The point here is not to demean the wealthiest Americans. There is nothing inherently problematic about a diverse distribution of wealth. There is something wrong, though, when wealth becomes deeply concentrated as the result of accommodative monetary policy. That is not the free market at work.

The Dow's recent rise above 13,000 arguably owes much of its appreciation to the accommodative monetary policy of the Federal Reserve. This should not, however, be a reflection of an improving economy as Fed chairman Ben Bernanke is so quick to reference and take credit for. Much of the profits and investments of Dow Jones and S&P 500 companies take place and stay in other countries and do not benefit Americans who are themselves not invested.

And invested they are not. According to the same Fed report from Raskin's speech, the average value of stocks held by the bottom 90 percent of American families is $16,785. This pales in comparison to the wealthiest 10 percent of American families whose average value of stock holdings is $683,500.

But so what? So the rich are getting richer as the bulk of household wealth is being targeted and inflated by the Fed's free money. Doesn't that ultimately benefit those at the bottom as well?

Under today's fiscal and monetary policies, absolutely not.

A growing economy only benefits the economy as a whole, and thus those at the bottom, if growth comes in the form of operational innovation and gains in productive efficiencies. This means the ability to do more with less, to grow by leaps and bounds while driving down the cost of inputs. This was the case in the ‘80s and ‘90s, where for two decades technological and industrial innovation and efficiency gains allowed America to grow tremendously while having little to no effect at all on the price of commodities and the relative cost of labor. Real mean incomes grew nearly every year between 1981 and 2000 and 38 percent over the entire period according to the U.S. Census Bureau. Real wealth was created. The economy grew as a whole.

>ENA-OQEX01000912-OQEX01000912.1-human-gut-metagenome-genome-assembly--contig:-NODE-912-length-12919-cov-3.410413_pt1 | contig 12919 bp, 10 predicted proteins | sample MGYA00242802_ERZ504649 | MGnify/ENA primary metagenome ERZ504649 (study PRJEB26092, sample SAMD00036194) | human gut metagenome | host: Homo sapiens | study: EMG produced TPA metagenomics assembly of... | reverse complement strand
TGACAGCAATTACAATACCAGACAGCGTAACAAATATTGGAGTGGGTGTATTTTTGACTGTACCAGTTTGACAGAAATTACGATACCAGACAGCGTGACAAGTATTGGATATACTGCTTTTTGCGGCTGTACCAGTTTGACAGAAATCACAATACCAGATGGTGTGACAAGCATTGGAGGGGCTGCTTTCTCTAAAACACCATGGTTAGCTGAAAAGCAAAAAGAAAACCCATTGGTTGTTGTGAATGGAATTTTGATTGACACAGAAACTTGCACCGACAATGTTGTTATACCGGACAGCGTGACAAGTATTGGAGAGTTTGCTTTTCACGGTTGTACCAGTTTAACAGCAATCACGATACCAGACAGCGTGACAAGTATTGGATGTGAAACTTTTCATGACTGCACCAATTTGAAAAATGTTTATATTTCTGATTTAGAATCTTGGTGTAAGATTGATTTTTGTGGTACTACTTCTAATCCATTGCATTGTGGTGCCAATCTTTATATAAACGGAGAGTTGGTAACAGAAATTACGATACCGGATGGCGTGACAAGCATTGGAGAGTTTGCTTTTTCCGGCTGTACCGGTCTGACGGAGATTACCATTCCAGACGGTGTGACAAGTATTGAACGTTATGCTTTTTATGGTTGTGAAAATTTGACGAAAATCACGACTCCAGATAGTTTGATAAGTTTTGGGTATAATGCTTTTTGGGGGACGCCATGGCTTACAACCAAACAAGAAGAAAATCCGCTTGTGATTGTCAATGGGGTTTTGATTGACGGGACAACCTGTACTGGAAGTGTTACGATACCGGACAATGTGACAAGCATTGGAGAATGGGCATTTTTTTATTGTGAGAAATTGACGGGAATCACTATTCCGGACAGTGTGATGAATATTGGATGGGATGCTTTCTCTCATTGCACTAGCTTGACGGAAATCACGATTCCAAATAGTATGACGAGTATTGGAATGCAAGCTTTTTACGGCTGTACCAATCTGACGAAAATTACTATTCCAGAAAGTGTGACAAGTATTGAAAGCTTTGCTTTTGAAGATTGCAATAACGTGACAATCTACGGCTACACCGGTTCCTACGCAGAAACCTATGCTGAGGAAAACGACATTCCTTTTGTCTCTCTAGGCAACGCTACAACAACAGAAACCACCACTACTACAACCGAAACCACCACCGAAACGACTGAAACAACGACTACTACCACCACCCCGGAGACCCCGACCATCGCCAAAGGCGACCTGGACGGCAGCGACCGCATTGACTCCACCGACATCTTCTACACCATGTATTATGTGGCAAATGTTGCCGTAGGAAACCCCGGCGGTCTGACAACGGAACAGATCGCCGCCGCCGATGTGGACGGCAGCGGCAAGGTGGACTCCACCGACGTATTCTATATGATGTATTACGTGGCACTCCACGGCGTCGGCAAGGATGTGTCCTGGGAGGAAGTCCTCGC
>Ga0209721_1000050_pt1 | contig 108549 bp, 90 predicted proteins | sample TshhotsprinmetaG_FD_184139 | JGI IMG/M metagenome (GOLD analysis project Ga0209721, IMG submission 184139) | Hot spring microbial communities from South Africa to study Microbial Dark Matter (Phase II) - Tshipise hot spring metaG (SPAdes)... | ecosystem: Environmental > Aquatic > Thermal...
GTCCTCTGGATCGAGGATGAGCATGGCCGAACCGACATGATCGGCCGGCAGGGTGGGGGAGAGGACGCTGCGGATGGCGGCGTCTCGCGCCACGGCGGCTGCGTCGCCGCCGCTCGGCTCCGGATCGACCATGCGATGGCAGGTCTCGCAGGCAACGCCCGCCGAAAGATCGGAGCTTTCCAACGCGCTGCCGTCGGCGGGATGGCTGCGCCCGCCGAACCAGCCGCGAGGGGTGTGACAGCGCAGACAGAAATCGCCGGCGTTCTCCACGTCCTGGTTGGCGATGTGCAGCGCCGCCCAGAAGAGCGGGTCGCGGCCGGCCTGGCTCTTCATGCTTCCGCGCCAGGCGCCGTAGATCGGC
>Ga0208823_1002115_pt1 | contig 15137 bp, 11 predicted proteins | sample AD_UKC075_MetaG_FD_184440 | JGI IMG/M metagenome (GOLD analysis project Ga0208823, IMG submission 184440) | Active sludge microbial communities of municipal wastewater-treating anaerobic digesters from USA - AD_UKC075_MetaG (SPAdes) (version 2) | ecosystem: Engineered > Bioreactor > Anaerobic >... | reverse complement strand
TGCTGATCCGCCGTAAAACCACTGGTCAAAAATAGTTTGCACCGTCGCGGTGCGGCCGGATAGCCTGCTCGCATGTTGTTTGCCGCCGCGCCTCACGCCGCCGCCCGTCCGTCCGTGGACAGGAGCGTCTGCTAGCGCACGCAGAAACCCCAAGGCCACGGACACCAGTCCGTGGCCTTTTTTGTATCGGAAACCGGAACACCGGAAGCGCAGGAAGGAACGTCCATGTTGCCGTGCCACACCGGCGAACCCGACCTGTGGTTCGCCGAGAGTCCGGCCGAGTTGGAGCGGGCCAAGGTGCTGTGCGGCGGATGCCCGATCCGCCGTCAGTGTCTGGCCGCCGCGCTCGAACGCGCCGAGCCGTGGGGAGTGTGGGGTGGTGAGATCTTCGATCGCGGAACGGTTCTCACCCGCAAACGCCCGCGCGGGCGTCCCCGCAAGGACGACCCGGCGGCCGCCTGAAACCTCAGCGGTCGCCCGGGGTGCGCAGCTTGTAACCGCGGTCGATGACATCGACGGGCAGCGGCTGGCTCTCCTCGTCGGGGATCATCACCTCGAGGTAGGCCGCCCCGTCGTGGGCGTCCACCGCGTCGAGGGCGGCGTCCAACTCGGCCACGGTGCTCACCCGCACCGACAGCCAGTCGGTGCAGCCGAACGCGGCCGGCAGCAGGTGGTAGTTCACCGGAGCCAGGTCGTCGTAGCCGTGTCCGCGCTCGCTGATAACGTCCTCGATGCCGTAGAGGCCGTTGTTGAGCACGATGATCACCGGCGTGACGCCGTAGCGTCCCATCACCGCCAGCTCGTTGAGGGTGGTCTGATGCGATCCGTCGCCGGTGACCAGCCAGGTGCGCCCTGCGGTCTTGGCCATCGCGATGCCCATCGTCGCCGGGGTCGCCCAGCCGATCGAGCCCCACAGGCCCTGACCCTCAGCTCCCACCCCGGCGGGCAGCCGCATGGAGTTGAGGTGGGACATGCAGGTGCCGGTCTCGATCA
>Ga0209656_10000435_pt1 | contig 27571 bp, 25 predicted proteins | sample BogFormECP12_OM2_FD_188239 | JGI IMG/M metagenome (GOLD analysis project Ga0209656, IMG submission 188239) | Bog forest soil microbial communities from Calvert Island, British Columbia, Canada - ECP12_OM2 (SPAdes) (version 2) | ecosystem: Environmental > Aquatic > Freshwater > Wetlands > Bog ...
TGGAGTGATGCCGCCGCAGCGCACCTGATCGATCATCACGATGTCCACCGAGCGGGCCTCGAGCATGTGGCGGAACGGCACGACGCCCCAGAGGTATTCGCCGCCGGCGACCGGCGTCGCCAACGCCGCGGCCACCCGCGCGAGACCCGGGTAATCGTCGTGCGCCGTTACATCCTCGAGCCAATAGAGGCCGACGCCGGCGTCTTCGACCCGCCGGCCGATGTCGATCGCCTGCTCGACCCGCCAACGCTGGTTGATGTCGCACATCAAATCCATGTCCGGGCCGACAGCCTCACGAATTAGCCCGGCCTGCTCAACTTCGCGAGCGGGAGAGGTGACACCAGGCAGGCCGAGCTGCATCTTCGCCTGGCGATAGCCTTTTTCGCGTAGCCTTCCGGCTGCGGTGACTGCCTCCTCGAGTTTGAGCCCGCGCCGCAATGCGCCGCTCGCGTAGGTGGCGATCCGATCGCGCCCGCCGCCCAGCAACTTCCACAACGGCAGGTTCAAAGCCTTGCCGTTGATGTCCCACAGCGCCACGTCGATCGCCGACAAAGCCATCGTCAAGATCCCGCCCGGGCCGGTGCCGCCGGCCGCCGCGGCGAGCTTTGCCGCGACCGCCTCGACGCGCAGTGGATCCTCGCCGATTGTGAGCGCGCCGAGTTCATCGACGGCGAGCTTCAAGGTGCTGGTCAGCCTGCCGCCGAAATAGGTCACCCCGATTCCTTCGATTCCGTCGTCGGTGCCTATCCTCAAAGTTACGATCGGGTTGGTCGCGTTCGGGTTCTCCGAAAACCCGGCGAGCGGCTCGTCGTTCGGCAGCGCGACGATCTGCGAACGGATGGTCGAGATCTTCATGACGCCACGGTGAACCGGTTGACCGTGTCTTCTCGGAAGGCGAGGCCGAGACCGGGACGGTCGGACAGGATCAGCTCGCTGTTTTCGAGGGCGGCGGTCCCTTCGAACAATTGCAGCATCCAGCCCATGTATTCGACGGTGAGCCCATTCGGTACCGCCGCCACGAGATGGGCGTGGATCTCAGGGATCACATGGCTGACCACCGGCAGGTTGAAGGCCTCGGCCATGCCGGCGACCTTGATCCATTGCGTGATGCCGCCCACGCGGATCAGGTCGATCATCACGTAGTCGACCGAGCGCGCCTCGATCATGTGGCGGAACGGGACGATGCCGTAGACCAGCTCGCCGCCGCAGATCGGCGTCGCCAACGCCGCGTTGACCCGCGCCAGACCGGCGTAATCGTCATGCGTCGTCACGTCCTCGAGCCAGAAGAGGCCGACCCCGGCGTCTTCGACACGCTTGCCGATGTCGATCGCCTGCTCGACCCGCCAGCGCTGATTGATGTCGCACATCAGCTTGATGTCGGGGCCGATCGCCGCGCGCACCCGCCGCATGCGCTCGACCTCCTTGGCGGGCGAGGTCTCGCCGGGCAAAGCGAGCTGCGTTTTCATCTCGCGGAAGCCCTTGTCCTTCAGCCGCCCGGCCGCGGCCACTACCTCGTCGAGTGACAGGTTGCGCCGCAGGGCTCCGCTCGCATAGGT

Then loose fiscal and monetary policies entered the story, and over the past decade the exact opposite has occurred. Commodity prices are skyrocketing, real mean incomes are at 1997 levels; having fallen nearly every year since 2000 according to the Census, and yet the relative cost of labor in America is still high.Real wealth is not being created.

Supporting stocks, business equity, and real estate through accommodative monetary policy merely accumulates wealth at the top and starves the remainder of the population from innovation and efficiency gains so needed for benefits to be felt by all members of the economy. That can only occur when capital is lured toward productive business investments and savings through higher interest rates, and discouraged from simply following the Fed's quantitative easing into asset markets fueled by an artificial rise in financial wealth.


James Groth is a financial markets research associate at Reason Foundation.